Innovation

Thinking with Shadows

Shadows are great. You can walk right through them. You can feel them pass over you like a cool hand. They are the space an object blocks from a source of light, we’re told: an absence. In the case below, an elm tree is blocking the light from the sun. Is the absence? No, of course not. The shadow is there.

But this light thing is not quite right, either. The boulder below has a shadow, too, but it’s a shadow of rain and snow and heat, which the grass is appreciating, thank you very much. Again, it’s not an absence. It’s more like a concentration. A projection.

Could the image below be a concentration like that, then? Which is more a tree, the fallen one or the projected one?

There’s no doubt that shadows are regions blocked from light. The balsam root below has cast a shadow on its own leaf, just as the bee on it is casting a shadow in its own shape. It’s also rational that the flower is not projecting its spirit, nor the bee its own, because the shadows don’t appreciably differ in substance.

And yet, what if they were projections within a human mind, the mind that apprehends them and apprehends the similarity between them at the same time? A mind operating by modelling patterns of similarity and difference, casting an impression on a neutral screen and measuring its characteristics there, at the same time it is viewing more complex patterns of similarity and difference, in shape and colour and depth? What if that image of the flower and bee above is really an image of the mind, all the differing means of apprehension in the long process of evolution that has made humans what they are? An image, so to speak, of all our ancestors across all life on Earth, working together? Is that not what the billions of cells in our bodies do, in physical terms? Is human apprehension of shadow the same? Here’s an image from Big Bar Lake last fall:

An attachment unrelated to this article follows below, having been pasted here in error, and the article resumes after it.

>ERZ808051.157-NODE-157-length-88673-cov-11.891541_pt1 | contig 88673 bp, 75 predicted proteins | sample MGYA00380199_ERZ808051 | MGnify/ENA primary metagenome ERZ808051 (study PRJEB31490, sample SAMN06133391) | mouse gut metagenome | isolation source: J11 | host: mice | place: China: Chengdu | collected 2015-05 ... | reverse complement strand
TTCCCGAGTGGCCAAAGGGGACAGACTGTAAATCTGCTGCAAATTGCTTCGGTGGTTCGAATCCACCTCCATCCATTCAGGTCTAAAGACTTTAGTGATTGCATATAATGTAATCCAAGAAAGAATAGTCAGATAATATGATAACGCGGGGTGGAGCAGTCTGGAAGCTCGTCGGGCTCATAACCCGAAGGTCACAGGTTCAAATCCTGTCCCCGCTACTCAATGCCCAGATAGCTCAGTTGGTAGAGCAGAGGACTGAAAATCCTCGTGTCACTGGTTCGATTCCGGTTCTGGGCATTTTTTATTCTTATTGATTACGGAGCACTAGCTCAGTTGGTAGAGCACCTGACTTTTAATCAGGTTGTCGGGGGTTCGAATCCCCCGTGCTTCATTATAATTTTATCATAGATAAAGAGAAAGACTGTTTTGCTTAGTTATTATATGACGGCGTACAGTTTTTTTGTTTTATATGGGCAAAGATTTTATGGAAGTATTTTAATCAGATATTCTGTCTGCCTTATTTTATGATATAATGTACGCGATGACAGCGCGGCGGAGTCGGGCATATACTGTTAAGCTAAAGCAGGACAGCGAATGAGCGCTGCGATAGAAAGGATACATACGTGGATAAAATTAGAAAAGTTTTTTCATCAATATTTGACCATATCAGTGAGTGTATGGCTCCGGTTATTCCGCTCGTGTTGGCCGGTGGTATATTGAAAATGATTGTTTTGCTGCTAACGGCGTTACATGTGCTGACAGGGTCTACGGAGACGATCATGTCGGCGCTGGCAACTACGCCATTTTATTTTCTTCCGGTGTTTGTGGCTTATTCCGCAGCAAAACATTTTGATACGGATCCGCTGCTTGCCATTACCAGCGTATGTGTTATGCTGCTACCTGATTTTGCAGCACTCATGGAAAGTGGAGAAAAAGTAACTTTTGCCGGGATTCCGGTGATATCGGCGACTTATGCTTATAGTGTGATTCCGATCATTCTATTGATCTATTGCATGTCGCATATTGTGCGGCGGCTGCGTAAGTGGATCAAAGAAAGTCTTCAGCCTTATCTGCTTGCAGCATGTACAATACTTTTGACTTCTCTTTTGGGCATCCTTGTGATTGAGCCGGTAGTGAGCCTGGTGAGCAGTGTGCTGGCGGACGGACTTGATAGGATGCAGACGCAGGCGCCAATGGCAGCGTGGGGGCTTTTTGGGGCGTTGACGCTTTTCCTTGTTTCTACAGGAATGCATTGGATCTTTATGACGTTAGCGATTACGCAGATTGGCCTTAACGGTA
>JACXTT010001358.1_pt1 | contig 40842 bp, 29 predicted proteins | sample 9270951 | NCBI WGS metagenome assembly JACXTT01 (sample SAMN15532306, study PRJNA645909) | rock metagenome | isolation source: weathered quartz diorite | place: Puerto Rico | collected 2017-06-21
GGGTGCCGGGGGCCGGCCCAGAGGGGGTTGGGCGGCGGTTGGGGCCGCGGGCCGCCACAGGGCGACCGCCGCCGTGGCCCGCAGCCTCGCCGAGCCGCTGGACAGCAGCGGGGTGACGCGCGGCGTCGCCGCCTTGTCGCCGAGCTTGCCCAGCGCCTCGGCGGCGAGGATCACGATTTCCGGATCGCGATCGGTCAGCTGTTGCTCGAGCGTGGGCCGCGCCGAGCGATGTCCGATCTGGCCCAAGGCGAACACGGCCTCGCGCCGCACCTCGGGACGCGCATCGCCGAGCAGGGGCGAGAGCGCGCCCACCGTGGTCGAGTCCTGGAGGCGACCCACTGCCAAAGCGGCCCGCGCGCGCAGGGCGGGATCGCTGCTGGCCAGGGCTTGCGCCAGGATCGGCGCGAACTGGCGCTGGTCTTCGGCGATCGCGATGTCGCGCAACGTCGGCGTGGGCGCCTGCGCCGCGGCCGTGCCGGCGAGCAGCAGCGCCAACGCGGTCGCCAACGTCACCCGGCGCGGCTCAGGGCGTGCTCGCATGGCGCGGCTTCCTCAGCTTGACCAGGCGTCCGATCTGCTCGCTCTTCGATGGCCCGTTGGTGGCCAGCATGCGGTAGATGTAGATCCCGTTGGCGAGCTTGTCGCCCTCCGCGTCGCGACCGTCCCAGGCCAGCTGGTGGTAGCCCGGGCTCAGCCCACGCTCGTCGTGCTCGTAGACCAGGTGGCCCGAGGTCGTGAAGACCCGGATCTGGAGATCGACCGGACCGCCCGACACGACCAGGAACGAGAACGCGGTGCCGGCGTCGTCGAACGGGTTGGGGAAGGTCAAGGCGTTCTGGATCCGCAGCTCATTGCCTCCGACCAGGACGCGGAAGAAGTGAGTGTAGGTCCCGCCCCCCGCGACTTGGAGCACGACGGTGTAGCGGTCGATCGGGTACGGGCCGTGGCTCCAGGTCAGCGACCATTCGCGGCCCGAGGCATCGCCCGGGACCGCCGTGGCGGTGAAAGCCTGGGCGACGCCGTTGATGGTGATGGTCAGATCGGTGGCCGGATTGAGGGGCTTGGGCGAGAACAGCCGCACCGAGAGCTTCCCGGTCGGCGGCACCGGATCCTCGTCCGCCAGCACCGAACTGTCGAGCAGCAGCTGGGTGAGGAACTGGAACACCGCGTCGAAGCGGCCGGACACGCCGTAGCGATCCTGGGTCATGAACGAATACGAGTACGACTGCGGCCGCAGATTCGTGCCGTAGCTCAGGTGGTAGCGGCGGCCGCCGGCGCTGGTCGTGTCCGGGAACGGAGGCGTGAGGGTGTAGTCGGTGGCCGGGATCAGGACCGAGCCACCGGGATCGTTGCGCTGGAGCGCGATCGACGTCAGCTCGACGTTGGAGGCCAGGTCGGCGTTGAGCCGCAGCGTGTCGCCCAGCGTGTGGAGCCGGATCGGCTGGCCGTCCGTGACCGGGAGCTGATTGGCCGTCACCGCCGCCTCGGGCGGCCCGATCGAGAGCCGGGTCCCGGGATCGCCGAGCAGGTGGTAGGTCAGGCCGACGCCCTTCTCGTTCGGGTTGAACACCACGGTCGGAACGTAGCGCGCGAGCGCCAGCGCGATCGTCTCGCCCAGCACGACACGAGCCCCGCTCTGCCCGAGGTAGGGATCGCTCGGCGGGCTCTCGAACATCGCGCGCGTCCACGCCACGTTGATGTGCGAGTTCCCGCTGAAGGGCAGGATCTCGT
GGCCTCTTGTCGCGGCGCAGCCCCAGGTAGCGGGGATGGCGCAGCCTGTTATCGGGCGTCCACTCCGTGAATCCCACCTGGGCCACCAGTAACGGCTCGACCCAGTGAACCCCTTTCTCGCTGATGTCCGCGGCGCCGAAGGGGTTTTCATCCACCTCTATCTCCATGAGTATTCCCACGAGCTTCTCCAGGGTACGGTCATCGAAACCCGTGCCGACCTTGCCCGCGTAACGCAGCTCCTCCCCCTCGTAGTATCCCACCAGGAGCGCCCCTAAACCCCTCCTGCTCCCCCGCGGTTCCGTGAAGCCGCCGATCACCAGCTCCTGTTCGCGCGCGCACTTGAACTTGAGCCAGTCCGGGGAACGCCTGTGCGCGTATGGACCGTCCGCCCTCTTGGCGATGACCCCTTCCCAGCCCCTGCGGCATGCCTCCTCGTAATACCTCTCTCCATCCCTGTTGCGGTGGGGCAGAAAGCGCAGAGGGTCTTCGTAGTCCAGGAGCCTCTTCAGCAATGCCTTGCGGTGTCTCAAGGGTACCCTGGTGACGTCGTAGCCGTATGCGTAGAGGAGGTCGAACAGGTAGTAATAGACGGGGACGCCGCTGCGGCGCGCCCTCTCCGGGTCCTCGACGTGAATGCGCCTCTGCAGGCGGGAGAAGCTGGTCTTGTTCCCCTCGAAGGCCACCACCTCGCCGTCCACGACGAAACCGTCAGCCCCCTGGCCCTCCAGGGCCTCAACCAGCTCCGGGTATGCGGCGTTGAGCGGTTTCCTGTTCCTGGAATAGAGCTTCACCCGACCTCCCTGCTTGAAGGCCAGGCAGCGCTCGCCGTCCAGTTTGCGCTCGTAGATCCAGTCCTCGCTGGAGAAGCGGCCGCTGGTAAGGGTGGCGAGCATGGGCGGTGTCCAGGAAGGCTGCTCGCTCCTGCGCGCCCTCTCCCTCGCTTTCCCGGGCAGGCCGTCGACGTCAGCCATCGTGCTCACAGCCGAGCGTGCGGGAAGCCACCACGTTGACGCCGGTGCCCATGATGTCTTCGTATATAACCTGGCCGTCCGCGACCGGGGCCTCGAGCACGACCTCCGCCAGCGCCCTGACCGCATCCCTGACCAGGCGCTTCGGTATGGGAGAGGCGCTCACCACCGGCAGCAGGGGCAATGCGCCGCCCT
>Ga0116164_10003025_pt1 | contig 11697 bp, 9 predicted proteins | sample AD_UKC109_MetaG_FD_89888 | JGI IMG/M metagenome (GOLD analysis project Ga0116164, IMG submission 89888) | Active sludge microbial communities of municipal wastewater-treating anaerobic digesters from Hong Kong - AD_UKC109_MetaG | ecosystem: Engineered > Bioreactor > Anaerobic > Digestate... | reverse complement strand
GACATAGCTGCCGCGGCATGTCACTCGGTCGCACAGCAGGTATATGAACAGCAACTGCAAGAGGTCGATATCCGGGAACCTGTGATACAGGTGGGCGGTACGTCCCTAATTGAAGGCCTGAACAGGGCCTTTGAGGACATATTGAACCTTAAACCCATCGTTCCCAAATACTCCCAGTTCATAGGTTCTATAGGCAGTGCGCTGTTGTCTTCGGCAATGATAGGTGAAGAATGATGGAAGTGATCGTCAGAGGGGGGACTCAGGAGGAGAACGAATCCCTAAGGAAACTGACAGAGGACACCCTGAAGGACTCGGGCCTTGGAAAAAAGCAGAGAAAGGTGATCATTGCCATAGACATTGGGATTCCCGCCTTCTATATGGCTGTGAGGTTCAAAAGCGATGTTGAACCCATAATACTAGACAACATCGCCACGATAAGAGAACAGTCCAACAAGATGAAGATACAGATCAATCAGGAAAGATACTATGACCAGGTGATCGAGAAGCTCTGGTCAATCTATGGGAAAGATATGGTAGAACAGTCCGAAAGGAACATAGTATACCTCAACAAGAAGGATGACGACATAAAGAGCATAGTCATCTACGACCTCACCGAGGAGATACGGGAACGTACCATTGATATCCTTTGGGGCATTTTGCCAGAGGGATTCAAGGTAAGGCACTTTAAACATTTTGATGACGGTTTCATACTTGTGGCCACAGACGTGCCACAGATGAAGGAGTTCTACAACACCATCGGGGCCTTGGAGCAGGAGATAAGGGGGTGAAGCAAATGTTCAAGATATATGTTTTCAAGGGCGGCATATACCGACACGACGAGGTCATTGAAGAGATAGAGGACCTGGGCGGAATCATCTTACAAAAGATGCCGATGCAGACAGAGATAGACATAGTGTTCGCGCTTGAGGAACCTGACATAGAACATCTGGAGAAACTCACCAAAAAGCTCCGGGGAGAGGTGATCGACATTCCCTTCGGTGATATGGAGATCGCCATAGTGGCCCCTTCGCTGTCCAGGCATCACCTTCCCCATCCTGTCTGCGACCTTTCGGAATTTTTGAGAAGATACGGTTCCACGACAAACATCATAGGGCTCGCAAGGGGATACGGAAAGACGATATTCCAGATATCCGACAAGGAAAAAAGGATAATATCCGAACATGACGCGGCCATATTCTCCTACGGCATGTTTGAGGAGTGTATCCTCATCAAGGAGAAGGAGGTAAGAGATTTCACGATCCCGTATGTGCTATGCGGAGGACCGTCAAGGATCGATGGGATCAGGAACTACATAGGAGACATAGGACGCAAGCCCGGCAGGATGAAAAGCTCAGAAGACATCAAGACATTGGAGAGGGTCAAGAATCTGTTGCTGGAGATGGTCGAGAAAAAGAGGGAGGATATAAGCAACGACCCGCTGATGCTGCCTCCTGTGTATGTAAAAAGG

What if we really are the Earth, examining herself?  Nothing would change, and yet everything would change. With this understanding, if you reach down with a finger and separate a few leaves, and move that shadow to see what it is obscuring, would that not be the same as reaching your finger into your mind? I’m talking about reverence here, about the spiritual life of creatures on Earth, to whom shadow foregrounds these leaves and intensifies their brilliance. That is an organic process for catching light, but also for being seen. It is also a process fairly close to what we are doing when we pick out pattern from difference and view a balsam root as our mind. And the thing about that mind, of course…

… is that there are other beings moving in it and thinking the same way. Look at that bee above, camouflaged to use its shadow to change its shape, effectively confusing pattern making by using contrast, its dark abdomen, and brightness, a white band, to not only look like a dead flower head with a frill of dried sepals, but to make the bee’s head and shoulders disappear by tricking an eye into seeing the abdomen between two tan-coloured shadows. The bee effectively disappears in plain sight. This is what you can expect from someone moving through your mind. This works in multiple directions, though, all at once. We could ask: what can we expect from grass, that moves through our minds as well, yet also what does grass experience as we move through its mind?

Only a human can ask these questions, and only a human can answer them. A neutral physics will give us a neutral physics. That’s not the end goal. The goal is to return its neutrality to human experience and to become more human. One way to do so is to consider: bright objects are accompanied by dark ones, and dry with wet, and so on. Sure, but that’s us, viewing it. It’s not just us, either. The grass below does it, too.

Shadows give light, or at least the spirit of light, as much as light gives shadow.

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